Obtaining adequate and affordable insurance coverage remains one of the many challenges in the cannabis industry. Most large insurance carriers – adverse to the risk posed by unfavorable federal law – have so far chosen to leave millions of dollars in potential annual premiums that cannabis industry businesses are willing to pay on the table. But there is some good news to report while we wait for federal law to change: More carriers are entering the market, a growing number of insurance brokers have established expertise in procuring coverage, and a new cannabis coverage endorsement to standard commercial property policies is now available in most states.
More Competition to Cover Cannabis
According specialist insurance broker New Dawn Risk, the number of insurers underwriting coverage for cannabis-related businesses has risen from only six in 2020 to more than 30 today. More competition should put some downward pressure on premiums, even though premiums are likely to remain high even for relatively narrow coverage. Policy limits currently remain low even for large operations, with coverage for commercial general liability (CGL), property damage, and product liability coverage typically maxing out at $1 million per occurrence/$2 million aggregate.
A New Endorsement Broadens Property Coverage
A standard “Cannabis Coverage” endorsement now available in most states covers property damage to “cannabis stock” owned by the insured or in the insured’s care in a covered building, including growing plants. The endorsement also covers losses from business interruption and extra expenses incurred to mitigate a slowdown or stoppage of business related to the property damage. The endorsement adds cannabis exclusions to the standard commercial property policy, but the exclusion is not applicable to the categories of coverages the endorsement specifically provides. Covered “cannabis activity” is broadly defined as “the design, cultivation, manufacture, processing, packaging, handling, testing, storage, distribution, sale, serving, furnishing, possession, or disposal” of cannabis. The availability of a standard form is a further incentive for more insurers to consider entering the market.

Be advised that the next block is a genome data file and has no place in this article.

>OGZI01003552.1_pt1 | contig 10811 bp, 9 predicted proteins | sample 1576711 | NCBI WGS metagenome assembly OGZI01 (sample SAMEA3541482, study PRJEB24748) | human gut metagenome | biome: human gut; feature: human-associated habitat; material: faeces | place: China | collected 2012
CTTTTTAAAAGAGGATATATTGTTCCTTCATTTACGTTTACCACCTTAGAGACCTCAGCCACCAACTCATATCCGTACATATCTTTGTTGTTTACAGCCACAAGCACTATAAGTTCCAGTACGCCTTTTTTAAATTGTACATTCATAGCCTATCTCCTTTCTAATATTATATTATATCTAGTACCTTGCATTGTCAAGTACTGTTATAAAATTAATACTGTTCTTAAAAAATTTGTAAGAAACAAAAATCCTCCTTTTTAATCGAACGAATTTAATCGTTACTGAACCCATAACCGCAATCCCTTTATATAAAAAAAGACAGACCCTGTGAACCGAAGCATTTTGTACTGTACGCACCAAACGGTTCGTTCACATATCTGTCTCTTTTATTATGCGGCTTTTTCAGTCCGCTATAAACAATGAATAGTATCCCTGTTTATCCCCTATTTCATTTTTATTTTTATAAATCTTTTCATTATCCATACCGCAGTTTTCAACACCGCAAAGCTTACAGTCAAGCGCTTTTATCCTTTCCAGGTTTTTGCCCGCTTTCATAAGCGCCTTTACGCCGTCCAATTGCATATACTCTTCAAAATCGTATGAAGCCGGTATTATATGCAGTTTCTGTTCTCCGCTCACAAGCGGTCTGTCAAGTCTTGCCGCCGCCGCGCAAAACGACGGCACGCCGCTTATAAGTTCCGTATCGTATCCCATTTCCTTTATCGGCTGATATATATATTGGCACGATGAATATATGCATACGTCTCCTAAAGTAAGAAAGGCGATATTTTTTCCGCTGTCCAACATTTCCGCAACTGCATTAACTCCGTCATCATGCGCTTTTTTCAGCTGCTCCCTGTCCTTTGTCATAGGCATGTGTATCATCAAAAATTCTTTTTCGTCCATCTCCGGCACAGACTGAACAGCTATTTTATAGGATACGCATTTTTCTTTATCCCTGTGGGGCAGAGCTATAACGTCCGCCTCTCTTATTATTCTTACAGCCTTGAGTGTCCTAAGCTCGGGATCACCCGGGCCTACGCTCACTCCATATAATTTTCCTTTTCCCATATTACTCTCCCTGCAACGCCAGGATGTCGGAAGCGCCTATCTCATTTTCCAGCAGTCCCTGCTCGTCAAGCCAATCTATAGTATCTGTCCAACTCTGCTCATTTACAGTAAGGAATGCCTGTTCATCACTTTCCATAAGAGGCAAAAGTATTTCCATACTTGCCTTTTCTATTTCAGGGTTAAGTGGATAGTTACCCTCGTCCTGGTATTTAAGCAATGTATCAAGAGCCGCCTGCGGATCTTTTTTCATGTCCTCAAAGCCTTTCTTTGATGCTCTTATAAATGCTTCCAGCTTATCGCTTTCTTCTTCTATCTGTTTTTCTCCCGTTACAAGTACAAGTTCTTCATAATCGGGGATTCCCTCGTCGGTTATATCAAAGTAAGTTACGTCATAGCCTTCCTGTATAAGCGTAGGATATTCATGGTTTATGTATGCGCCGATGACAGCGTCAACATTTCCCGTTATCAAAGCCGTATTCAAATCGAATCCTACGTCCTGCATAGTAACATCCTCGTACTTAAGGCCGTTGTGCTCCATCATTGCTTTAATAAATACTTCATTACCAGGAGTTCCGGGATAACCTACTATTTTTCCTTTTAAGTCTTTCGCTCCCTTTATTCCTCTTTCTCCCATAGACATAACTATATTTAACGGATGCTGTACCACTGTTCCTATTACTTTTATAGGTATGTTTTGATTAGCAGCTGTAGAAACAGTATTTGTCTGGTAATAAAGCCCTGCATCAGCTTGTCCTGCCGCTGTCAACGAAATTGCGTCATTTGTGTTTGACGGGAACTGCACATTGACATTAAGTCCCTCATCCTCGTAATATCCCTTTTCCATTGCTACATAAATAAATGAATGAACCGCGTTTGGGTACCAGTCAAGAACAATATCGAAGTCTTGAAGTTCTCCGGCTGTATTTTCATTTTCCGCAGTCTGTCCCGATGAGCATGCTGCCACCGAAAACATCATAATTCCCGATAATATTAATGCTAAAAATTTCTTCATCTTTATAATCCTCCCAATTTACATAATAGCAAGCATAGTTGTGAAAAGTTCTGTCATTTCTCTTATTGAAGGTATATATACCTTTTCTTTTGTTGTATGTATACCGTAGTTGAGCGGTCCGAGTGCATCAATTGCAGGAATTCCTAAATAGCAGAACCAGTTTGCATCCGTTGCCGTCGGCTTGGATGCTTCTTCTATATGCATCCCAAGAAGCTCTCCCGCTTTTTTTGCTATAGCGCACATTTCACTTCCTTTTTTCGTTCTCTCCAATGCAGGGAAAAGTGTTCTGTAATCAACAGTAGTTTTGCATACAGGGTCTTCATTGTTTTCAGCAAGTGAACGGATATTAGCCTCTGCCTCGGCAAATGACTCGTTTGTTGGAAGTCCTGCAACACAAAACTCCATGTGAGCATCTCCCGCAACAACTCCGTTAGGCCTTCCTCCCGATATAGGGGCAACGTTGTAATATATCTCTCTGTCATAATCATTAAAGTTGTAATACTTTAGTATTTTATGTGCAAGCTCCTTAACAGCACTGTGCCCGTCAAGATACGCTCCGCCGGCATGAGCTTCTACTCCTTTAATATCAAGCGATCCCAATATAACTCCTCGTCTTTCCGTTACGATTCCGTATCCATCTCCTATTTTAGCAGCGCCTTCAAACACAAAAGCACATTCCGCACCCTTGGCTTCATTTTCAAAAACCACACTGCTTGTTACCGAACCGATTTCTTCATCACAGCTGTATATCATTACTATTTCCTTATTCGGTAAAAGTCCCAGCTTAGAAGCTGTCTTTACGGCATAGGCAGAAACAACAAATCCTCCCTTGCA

Coverage You Can Count On
In some states, proof of insurance for certain risks is a requirement to do business. But even where it’s not required, making the effort now to secure desirable coverages will not only mitigate business risks and encourage investment, it could also reduce your business’s premiums in the long run. Lack of claims data is one of the reasons that insurers are reluctant to underwrite coverage and require higher premiums. Cannabis businesses with an established insurance track record will be better positioned for broadened coverage, higher limits, and lower premiums when the uncertainty about federal law is abated. Establishing a relationship with an insurance broker knowledgeable in the industry can help ease the process.
Other than the new cannabis property endorsement, there is no standard policy wording specifically geared toward the unique risks in the cannabis industry. Engaging a coverage attorney with cannabis expertise to review proposed policy language during the policy application and negotiation process helps ensure your premium dollars are well spent. Coverage counsel can identify potentially problematic terms and conditions – such as security or fire suppression requirements that are more stringent than state law – and advise about the requirements for giving the insurer notice of a claim, so an effective notice protocol can be established.
Knowing on the front end what’s covered and providing prompt notice of your claim can prevent your enterprise risk management plan from going up in smoke.